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New York Low-Income Senior Housing

Living in a big city like New York often means paying more for things like rent and housing. This can be difficult for people like seniors who have a limited or no income. It can also be difficult to find housing that meets their physical needs and allows them to move around freely without risk of falling or other accident. Luckily, if you meet the requirements for low-income, you can receive assistance with housing costs or even find affordable housing.

What It Means To Be “Low-Income” In New York

Each city throughout the United States has their own threshold when it comes to being categorized as low-income. The Housing and Urban Development (HUD) department looks at the median income for each area and calculates income status based on those numbers. For the 2016 fiscal year, a very low-income for a one person home in New York is $31,750. This calculation includes all the seven major boroughs and counties located in the New York Metro area.

Meeting this threshold means that you earn 50% less than the median income level and you are eligible for public housing and Section 8. Both of these options come with a long wait list, so you might not be able to find a home for months or years depending on how many people are ahead of you. However, there are other options when it comes to housing and financial assistance.

Quick Facts About Low-Income Seniors In New York

By 2030, 1 in 5 people will be 65 or older, and by 2040 1 in 8 will be 75 or older.

Of all the homes using federal rental assistance in New York, 69% are at the extremely low-income level and 37% are elderly.

219,400 people use housing choice vouchers, which are the most used form of housing assistance in New York followed by public housing and then Section 8 housing.

904,500 low-income renters in New York pay more than half of their monthly income on housing.

Seniors will cut back on other necessities like food and clothing in order to pay for their housing.

Who Provides Housing In New York?

The New York City Housing Authority (NYCHA) takes care of over 320 public housing developments throughout the five major boroughs of the New York City area. It is also in charge of the Section 8 housing district which currently serves 235,000 residents. There are over 400,000 residents currently getting housing assistance through the NYCHA. Since there have been significant budget cuts and a large amount of people who need housing, there is a significant wait list for both public housing and Section 8. You can still apply for public housing, but Section 8 has been closed until further notice.

Through the New York City Housing Preservation and Development, you can find NYC Housing Connect. This program helps you learn how you can apply for affordable housing as well as apply and search housing in the area. You can also find the Mitchell-Lama program that gives affordable rent to moderate and middle-income families. There are certain requirements you have to meet and various waitlists that will depend on your income and the severity of your needs.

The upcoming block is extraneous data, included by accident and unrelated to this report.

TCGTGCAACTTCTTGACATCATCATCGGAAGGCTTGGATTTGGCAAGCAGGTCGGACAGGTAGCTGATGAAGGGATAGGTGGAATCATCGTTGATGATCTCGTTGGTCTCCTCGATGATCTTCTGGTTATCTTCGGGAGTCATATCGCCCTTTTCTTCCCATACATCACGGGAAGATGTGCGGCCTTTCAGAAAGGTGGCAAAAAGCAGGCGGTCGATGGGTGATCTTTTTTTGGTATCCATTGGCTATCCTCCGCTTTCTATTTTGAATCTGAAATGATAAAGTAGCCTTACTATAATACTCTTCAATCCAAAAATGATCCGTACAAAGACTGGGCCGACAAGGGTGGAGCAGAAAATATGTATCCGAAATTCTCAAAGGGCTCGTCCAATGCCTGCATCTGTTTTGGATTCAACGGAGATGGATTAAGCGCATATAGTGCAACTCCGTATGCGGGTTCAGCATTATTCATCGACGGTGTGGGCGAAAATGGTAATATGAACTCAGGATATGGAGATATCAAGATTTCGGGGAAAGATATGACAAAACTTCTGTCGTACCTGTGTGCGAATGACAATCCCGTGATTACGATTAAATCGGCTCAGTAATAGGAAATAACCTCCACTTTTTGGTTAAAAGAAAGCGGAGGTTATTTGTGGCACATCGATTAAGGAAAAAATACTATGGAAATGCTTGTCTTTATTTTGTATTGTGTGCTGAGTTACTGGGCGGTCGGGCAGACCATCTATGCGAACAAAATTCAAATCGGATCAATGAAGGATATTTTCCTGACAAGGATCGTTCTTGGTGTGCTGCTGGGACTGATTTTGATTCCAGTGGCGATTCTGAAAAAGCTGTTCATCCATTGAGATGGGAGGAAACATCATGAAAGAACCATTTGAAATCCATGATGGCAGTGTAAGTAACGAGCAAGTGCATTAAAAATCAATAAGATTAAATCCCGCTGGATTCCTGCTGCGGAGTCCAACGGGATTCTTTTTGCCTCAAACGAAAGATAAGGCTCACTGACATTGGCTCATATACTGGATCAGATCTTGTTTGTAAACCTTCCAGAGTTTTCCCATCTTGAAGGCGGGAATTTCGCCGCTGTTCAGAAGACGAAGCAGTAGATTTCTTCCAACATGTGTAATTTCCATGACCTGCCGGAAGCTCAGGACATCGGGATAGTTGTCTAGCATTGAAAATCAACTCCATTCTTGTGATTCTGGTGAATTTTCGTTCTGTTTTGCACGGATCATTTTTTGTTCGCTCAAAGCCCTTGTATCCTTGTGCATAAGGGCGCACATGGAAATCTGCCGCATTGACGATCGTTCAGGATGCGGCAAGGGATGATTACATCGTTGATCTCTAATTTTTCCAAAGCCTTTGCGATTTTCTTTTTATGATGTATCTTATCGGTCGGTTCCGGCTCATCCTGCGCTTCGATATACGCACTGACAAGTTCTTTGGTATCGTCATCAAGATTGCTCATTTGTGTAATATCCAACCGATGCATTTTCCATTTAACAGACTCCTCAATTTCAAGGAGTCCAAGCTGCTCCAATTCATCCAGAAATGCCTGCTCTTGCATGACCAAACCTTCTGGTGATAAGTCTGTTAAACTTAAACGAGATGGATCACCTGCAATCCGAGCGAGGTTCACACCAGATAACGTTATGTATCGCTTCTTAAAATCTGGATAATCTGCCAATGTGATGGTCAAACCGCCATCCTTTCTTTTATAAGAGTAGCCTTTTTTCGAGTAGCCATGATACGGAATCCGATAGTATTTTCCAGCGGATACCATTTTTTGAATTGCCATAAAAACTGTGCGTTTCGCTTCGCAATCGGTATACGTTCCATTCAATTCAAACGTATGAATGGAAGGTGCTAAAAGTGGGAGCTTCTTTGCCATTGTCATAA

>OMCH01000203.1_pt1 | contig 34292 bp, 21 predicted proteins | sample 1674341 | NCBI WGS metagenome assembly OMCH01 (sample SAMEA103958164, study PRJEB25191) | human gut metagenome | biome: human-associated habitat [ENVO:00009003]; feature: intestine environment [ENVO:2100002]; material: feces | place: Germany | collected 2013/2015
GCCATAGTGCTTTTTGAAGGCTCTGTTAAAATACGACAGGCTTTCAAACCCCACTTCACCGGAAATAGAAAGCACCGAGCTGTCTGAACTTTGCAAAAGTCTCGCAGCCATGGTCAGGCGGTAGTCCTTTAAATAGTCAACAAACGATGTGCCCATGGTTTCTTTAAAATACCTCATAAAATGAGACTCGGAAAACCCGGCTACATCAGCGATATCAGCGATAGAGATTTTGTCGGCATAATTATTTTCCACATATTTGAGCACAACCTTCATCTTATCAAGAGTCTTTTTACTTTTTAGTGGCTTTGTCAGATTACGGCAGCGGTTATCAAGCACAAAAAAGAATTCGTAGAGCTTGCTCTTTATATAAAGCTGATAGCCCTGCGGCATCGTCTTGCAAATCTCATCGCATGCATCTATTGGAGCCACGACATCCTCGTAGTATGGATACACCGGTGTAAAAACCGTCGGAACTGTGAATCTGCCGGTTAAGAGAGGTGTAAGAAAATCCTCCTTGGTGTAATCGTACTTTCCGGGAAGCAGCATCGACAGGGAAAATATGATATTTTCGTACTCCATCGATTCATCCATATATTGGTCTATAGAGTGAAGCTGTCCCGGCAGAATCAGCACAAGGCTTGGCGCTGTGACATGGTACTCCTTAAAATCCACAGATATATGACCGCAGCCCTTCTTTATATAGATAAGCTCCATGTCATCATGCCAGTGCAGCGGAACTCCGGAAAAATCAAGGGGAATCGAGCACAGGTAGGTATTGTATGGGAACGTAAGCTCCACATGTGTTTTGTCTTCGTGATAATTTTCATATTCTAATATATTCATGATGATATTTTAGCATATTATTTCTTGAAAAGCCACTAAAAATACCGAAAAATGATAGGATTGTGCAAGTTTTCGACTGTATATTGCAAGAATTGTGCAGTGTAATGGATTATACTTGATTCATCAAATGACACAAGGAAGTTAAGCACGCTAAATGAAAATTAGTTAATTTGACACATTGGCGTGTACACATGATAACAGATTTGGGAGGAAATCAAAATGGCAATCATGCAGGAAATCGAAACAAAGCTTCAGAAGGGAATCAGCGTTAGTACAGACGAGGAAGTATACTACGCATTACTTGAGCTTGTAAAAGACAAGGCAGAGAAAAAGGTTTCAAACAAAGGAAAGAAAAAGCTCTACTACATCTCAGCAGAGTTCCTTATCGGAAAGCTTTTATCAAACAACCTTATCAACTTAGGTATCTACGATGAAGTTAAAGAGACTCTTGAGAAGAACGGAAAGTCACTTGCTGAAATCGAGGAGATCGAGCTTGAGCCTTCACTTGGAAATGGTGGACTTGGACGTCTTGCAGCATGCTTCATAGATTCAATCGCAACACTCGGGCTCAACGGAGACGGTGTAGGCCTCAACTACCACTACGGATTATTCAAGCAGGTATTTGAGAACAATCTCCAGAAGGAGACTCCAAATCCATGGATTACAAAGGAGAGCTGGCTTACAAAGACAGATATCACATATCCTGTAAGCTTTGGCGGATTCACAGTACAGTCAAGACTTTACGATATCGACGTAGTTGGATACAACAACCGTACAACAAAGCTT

The New York City Housing Corporation is another place that can provide affordable housing for low-income seniors and they have their own set of eligibility requirements based on income before taxes and family size. The New York Department of Aging offers affordable housing services and resources specifically for seniors. You can also find housing through non-government groups like New Destiny Housing. This organization offers a variety of different resources for affordable housing like rent subsidies and emergency shelters.

Where To Turn For Help In New York City

While the waiting lists for public housing and Section 8 might be long or closed, the New York City Housing authority still has a lot to offer low-income seniors. They have counseling services, educational and art programs, transportation, and retirement services that you can take advantage of. The New York City Rent Guidelines Board also has a senior division that can handle things like rent freezes for qualified citizens.

The New York City Department of Aging has a resource guide on housing specifically for seniors and you can use it to find the different types of housing available, subsidy programs, numbers and websites for all senior resources, and your rights as a tenant. If you are 60 or older, you can use the New York Foundation for Seniors home sharing program which allows adult hosts who have extra space share with adult guests in need.

HUD is also a good place to go for help as they list all approved counseling agencies in the area like Harlem Community Development Corporation or Greenpath Debt Solutions. They also have a resource site for each state that can help you find services for rental assistance and resources specifically for seniors.

Learn more about New York Senior Living here:

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